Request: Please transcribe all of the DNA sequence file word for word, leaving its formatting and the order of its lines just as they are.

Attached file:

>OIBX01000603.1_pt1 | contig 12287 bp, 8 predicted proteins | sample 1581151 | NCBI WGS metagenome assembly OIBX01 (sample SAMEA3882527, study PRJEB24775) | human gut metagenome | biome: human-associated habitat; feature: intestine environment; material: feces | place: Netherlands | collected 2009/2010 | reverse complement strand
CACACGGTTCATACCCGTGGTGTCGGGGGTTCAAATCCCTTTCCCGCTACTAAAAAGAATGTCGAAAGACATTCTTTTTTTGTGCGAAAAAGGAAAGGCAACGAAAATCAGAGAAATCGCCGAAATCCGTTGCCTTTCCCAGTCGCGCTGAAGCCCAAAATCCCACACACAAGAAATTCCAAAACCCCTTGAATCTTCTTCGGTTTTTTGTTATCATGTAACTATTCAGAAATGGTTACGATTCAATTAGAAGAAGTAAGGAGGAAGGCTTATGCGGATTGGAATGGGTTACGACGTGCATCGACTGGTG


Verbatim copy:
>OIBX01000603.1_pt1 | contig 12287 bp, 8 predicted proteins | sample 1581151 | NCBI WGS metagenome assembly OIBX01 (sample SAMEA3882527, study PRJEB24775) | human gut metagenome | biome: human-associated habitat; feature: intestine environment; material: feces | place: Netherlands | collected 2009/2010 | reverse complement strand
CACACGGTTCATACCCGTGGTGTCGGGGGTTCAAATCCCTTTCCCGCTACTAAAAAGAATGTCGAAAGACATTCTTTTTTTGTGCGAAAAAGGAAAGGCAACGAAAATCAGAGAAATCGCCGAAATCCGTTGCCTTTCCCAGTCGCGCTGAAGCCCAAAATCCCACACACAAGAAATTCCAAAACCCCTTGAATCTTCTTCGGTTTTTTGTTATCATGTAACTATTCAGAAATGGTTACGATTCAATTAGAAGAAGTAAGGAGGAAGGCTTATGCGGATTGGAATGGGTTACGACGTGCATCGACTGGTG